In the opening of The Player, a Hollywood-studio security chief (Fred Ward) is expounding on how today’s movies rely too much on editing. ”Everything is cut, cut, cut,” he says, complaining that long, cleverly staged shots like the 3 minute 18 second showpiece that opens Orson Welles’ 1958 Touch of Evil aren’t seen anymore. The joke is that the audience is watching just such a shot unfold. For more than 8 minutes, the camera glides around a studio lot introducing more than 20 characters, including star Tim Robbins, writers Buck Henry and Joan Tewkesbury, and director Alan Rudolph.
To choreograph the scene, which was done with a crane-mounted camera and a zoom lens, Player director Robert Altman built a scale model of the studio lot. The segment then took half a day to rehearse and another half a day to film. The actors ”all improvised,” says Altman. ”I didn’t know what any of them were going to say before we started.” After 13 takes Altman decided on the 10th — viewers may notice that the sequence begins with a clapboard reading ”Take 10.”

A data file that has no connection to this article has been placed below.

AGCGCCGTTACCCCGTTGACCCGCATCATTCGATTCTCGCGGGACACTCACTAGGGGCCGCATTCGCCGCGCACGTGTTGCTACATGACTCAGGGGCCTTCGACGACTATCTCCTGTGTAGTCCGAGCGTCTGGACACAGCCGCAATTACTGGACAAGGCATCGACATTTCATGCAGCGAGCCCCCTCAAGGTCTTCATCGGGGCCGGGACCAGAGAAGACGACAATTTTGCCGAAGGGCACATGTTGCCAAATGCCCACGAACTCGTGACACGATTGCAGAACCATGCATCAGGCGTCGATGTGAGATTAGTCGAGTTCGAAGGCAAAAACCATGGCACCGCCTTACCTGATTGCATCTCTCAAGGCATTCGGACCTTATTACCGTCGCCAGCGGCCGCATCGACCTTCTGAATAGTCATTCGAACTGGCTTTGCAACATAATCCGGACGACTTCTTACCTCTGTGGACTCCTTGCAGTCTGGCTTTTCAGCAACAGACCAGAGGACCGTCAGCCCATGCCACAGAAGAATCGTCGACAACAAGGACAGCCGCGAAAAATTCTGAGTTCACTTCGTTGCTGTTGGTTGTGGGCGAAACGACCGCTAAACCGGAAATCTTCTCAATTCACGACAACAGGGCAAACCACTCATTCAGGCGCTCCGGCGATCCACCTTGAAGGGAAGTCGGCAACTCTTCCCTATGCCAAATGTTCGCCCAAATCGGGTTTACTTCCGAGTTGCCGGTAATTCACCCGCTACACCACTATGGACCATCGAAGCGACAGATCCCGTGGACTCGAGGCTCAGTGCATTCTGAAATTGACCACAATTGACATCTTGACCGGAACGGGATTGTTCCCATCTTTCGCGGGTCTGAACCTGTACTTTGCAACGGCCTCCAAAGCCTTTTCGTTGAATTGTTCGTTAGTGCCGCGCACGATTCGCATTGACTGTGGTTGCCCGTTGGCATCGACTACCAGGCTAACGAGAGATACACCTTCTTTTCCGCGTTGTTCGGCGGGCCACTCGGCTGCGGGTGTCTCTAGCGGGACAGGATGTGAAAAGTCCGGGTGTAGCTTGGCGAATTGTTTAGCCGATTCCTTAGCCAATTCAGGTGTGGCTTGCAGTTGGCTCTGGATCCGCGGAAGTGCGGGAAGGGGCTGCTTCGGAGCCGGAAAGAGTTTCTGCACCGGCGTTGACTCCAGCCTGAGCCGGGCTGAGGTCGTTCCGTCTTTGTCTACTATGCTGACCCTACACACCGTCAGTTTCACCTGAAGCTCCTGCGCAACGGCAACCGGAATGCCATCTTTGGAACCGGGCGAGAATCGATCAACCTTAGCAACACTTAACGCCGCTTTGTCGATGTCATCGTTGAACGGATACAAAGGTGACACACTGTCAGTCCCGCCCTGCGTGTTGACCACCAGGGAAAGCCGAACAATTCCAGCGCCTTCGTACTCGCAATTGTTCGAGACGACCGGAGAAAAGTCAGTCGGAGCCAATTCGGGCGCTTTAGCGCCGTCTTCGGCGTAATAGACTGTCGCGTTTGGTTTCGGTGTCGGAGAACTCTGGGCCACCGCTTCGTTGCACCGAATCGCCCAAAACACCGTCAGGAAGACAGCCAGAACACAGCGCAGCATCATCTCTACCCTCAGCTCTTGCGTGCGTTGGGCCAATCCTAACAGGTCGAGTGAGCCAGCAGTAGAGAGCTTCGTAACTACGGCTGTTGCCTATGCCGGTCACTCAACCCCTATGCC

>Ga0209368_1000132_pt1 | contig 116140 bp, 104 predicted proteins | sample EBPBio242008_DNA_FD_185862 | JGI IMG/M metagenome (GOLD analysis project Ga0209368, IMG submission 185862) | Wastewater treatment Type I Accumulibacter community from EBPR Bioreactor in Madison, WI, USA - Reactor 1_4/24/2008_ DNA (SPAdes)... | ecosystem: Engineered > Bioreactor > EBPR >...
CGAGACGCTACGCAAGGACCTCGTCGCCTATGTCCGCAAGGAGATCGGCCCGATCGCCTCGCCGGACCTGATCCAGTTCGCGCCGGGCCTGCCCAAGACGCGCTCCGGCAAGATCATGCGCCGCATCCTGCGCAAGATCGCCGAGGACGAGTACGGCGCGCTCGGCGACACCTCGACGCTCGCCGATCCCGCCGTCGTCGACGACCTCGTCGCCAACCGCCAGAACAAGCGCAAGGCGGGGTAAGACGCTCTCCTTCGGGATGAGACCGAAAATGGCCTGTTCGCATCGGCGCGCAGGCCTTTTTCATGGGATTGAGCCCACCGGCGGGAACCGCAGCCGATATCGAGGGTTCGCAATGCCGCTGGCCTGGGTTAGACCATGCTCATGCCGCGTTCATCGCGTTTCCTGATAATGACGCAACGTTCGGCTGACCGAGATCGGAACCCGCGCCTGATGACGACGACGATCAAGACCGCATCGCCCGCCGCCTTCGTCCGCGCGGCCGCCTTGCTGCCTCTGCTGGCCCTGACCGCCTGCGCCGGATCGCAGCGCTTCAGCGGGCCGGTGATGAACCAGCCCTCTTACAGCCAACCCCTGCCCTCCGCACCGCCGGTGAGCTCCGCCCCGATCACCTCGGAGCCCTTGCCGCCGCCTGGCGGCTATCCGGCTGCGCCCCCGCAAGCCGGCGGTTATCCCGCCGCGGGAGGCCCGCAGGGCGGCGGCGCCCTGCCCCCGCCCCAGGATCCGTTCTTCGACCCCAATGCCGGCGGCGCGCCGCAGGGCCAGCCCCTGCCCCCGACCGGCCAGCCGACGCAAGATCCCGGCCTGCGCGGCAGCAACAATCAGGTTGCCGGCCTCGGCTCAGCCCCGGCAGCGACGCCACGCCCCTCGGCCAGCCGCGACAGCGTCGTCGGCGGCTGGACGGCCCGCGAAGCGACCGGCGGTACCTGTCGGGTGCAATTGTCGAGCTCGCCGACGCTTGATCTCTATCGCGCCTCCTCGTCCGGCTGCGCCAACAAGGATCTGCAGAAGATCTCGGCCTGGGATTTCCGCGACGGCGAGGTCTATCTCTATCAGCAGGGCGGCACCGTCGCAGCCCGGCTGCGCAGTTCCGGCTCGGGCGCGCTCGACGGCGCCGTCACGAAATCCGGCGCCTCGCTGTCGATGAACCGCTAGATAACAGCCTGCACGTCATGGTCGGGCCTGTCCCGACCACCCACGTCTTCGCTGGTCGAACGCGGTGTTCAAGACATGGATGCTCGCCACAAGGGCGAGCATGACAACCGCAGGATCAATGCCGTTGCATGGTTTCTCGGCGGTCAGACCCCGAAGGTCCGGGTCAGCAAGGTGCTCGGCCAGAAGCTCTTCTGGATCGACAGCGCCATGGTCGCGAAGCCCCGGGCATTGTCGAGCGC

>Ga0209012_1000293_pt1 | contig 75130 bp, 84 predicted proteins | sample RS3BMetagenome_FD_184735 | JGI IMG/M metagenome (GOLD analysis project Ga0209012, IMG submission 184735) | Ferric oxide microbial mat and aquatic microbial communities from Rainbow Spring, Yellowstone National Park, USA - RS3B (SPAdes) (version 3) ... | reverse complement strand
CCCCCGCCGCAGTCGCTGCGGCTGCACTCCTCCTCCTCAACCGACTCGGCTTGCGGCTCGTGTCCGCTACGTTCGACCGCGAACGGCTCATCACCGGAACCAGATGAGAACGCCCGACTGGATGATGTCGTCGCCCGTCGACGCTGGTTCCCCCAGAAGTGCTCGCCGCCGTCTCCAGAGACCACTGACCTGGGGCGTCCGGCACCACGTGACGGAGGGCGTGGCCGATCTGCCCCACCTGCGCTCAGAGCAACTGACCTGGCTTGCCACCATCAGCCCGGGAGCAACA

But Altman is not the only one to take a cue from Touch of Evil. Here’s a rundown of other recent long shots: * The Sheltering Sky (1990) In a comparatively short but dazzling shot, Debra Winger strolls for 1 minute 38 seconds through a Moroccan street and into a restaurant. * GoodFellas (1990) Ray Liotta and Lorraine Bracco walk from the street outside the Copacabana to front-row seats in 3 minutes. * The Bonfire of the Vanities (1990) Bruce Willis goes from a parking garage to a gala celebration in 4 minutes 50 seconds.